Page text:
MOSCOW - Historians generally agree that Josef Stalin was a dictator who killed and terrorized millions of people through a repressive police state. However among Russians, there are signs that people are starting to see him more as an "effective manager" and a symbol of Soviet-Russian power.
According to a poll by the state-backed VTsIOM polling agency, the results of which were published on July 20, "more than half of Russians (62 percent) agree with the view that plaques, busts, [and] paintings that talk about the success of Stalin should be put in public places; on the other hand, 65 percent of the citizenry is against erecting signs talking about his failures and crimes."
Seventy-seven percent of respondents aged 18-24 years supported such Stalin memorials, while 63 percent of respondents 60 years and older favored them.
Forty-two percent of respondents said they would favorably view the placing of signs memorializing Stalin on neighboring apartment buildings, while 21 percent said they would view that negatively and 33 percent said they would not view it neither positively nor negatively.
The poll was conducted in early July. Around that same time, Lev Gudkov, director of the Levada Center, Russia’s only independent national polling agency, told VOA’s Moscow bureau that support for a dictatorship was growing among Russians.
Russia’s attitude toward Stalin is reflected by Russian state propaganda and pro-Kremlin public figures. Commenting on the results of the VTsIOM poll, Mikhail Leontiev, press secretary of the Russian state oil company Rosneft, told the Komsomolsakaya Pravda newspaper: “Stalin, in the eyes of the people, personifies Russia’s power. And that’s true whether we like it or not. And there is a demand for power in this country. And it must be met.”
Stalin led Russia from the mid-1920s until his death in 1953. His tenure was marked by the extreme measures he took to purge opponents and consolidate power.
But he also led Russia through World War II and crafted strategy to back pro-Soviet political parties abroad, establishing the Soviet Union as a superpower and rival of the United States. There are signs that more people now are focusing on those aspects of his rule.
Young supporters shaped by propaganda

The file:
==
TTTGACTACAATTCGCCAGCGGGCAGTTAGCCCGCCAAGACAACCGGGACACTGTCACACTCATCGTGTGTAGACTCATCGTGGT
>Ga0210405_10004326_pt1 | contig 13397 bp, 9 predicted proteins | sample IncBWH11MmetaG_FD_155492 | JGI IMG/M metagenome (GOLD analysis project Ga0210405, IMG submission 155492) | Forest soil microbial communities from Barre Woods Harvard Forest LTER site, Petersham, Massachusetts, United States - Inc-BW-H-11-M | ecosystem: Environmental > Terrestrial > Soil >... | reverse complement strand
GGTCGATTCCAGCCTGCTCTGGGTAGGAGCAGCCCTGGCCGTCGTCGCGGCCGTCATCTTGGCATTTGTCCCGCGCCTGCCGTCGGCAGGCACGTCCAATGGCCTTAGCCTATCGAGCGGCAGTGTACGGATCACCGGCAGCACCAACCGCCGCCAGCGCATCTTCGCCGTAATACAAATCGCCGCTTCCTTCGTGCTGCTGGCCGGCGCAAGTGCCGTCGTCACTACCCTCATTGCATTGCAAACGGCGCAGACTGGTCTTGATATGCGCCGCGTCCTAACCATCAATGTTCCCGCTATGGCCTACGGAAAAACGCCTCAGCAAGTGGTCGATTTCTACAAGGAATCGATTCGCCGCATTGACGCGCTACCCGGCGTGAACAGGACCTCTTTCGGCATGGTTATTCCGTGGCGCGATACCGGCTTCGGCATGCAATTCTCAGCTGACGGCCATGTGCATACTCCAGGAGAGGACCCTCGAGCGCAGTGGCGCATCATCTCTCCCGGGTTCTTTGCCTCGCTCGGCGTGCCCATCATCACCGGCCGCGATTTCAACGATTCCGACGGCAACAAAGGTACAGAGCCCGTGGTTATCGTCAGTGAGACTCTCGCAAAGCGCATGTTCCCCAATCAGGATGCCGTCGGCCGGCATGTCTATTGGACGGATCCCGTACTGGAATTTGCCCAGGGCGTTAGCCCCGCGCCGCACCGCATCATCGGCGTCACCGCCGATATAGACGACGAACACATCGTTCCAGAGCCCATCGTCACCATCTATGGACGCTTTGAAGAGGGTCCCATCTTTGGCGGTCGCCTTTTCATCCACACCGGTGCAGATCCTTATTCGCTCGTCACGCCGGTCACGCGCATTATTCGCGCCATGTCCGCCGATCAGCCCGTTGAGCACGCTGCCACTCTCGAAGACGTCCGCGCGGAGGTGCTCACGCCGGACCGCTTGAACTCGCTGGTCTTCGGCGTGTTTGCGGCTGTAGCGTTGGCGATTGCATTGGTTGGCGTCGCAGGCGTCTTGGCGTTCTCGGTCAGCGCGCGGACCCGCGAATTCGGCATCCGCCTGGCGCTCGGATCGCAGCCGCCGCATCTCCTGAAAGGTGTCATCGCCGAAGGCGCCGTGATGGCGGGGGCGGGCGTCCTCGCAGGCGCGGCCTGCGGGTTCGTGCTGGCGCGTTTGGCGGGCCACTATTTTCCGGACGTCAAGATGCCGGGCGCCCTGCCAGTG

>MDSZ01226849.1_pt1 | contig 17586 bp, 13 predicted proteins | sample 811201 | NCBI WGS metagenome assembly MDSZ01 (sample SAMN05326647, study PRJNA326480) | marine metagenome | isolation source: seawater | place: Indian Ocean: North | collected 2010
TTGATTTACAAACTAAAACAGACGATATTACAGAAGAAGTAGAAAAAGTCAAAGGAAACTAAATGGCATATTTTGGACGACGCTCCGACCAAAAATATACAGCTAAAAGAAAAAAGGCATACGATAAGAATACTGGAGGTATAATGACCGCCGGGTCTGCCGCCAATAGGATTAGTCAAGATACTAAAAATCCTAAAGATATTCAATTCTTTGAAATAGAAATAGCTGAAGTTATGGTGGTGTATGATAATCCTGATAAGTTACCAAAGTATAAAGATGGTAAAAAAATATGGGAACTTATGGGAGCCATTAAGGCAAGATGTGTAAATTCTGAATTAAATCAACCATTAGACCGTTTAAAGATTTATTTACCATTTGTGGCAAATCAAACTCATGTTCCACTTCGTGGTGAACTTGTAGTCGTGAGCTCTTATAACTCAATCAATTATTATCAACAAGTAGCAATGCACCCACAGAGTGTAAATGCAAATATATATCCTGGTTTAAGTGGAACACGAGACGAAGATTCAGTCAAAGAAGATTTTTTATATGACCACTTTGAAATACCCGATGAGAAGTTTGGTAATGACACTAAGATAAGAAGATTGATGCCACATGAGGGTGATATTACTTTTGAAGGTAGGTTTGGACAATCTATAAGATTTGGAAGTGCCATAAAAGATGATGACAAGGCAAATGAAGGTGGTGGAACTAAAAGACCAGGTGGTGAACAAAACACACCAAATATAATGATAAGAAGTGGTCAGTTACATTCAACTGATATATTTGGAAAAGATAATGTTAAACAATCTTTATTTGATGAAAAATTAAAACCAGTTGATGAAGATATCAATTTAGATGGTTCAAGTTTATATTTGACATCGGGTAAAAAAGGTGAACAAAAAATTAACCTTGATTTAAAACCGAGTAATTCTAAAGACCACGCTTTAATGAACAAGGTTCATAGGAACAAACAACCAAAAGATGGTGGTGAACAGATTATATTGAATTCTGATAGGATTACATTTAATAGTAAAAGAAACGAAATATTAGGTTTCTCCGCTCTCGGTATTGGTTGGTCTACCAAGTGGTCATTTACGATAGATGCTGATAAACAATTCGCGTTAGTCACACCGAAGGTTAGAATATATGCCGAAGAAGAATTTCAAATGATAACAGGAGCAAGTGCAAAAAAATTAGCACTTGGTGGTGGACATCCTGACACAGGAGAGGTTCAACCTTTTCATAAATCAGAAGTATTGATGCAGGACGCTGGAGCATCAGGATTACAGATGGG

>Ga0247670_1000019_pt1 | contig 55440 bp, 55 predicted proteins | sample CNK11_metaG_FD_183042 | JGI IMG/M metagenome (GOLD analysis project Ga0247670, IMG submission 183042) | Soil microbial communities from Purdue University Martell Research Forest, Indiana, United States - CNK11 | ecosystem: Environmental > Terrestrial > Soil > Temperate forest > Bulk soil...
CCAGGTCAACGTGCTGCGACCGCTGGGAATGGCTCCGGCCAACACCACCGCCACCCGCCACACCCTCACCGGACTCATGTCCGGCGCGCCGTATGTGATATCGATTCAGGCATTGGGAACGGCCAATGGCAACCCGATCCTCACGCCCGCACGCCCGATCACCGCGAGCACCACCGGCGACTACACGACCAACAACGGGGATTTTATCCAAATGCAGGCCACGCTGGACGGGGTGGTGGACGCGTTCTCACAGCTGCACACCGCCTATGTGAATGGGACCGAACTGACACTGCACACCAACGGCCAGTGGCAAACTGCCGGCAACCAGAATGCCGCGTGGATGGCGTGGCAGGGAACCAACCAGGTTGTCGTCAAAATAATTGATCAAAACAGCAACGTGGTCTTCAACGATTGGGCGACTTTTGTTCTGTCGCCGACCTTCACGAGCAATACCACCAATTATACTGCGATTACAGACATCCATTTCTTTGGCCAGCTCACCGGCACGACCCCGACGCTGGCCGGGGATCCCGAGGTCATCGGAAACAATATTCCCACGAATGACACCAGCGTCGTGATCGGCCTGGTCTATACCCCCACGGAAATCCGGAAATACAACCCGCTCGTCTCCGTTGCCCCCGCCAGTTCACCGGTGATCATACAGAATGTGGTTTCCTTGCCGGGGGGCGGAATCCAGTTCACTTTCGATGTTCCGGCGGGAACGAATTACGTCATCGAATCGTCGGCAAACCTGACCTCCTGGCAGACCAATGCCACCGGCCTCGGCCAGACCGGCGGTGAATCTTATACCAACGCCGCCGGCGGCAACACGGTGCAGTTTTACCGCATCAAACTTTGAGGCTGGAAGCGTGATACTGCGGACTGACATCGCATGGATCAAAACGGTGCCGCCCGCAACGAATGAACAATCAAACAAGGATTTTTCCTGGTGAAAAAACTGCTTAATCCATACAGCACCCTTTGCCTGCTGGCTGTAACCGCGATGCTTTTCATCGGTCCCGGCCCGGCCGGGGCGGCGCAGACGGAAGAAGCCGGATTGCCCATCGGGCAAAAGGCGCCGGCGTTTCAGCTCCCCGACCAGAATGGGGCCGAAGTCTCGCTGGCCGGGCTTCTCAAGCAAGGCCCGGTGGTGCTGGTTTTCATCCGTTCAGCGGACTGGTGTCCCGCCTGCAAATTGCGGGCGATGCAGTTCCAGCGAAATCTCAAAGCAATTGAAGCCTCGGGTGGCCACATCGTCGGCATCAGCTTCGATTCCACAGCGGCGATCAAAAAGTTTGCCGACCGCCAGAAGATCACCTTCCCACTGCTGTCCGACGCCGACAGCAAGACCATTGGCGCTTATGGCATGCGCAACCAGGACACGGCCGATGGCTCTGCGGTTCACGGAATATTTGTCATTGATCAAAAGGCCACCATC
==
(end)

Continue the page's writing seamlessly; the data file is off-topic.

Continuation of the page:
VTsIOM, judging by statements made by its head, Valery Fyodorov, is completely loyal to the Russian president. Fyodorov recently told Russia’s independent TV Dozhd that critics of Vladimir Putin are people “who have no love for our country who have no desire to make it better."
Still, while experts interviewed by VOA’s Moscow bureau said there is no reason to doubt VTsIOM’s poll results, one of them said the results are not necessarily a sign of support for Russia’s current leadership.
Russian political analyst Dmitry Oreshkin told VOA that “there really is very great sympathy for Stalin” among young Russians up to the age of 25, but that it represents a kind “mental rebellion” against the status quo.
“They are not happy with what is happening now, but are not ready to listen, for example, to [liberal politician Grigory] Yavlinsky, because they have in their heads a kind of horror of the 1990s formed by propaganda, which also formed a perception of the Soviet Union as a great power that everyone feared and respected, above all under Stalin,” he said. “At the same time, they cannot even imagine there being stores with empty shelves, as it was in the Soviet Union; they just don't believe it. Stalin, in their view, is an alternative to what is happening now."
Such sentiments are "a direct consequence of Russian state propaganda and the system of values that Putin successfully installed in Russian minds over the past 15 years," Oreshkin said. However, such views of Stalin create an “imaginary alternative” to the status quo and are thus disadvantageous to the Kremlin, he added.
“They are openly saying on the Internet that Stalin would not have given up the Donbas [region of eastern Ukraine], that Ukraine would be conquered – that is, [Stalin] would have done what Putin decided not to – and thus they are creating a kind of virtual opposition to Putin,” Oreshkin said.
He added: “Sooner or later, ‘young officers’ who think the same way will appear and, with a decline in the economy, they may want to change everything by force.”
The opposition politician and historian Vladimir Ryzhkov agrees that a campaign to whitewash Stalin has been launched under Vladimir Putin.
“During perestroika and the ‘90s, the government's attitude to Stalin was unequivocally negative,” he said. “Mikhail Gorbachev was the first to guide through the [Soviet] Politburo a decree condemning Stalin’s terror and calling him a criminal. And Boris Nikolaevich Yeltsin, whose parents were arrested [under Stalin], unequivocally viewed Stalin as a criminal. And in 2000, a creeping re-Stalinization gradually began, and more and more pseudo-historical films, in which Stalin and [his secret police chief Lavrenty] Beria didn't look like a monsters, began appearing.”
Ryzhkov noted that Russian history textbooks approved by the government a few years ago characterize Stalin’s “Great Terror” of the 1930s as "violations of the principles of socialist democracy.”
“This is part of a rather subtle government policy to gradually launder the criminal,” he said.
Unlike Oreshkin, Ryzhkov believes the rehabilitation of Stalin benefits the Kremlin.
"Stalin's model is that of a military camp, a mobilized country,” in which the authorities can also blame “their lack of control” on “a hostile external environment,” he said.
“In this model, it is possible to spend money on anything, including on personal enrichment, and to inflate the military budget, paying money to those who protect the government,” Ryzhkov said.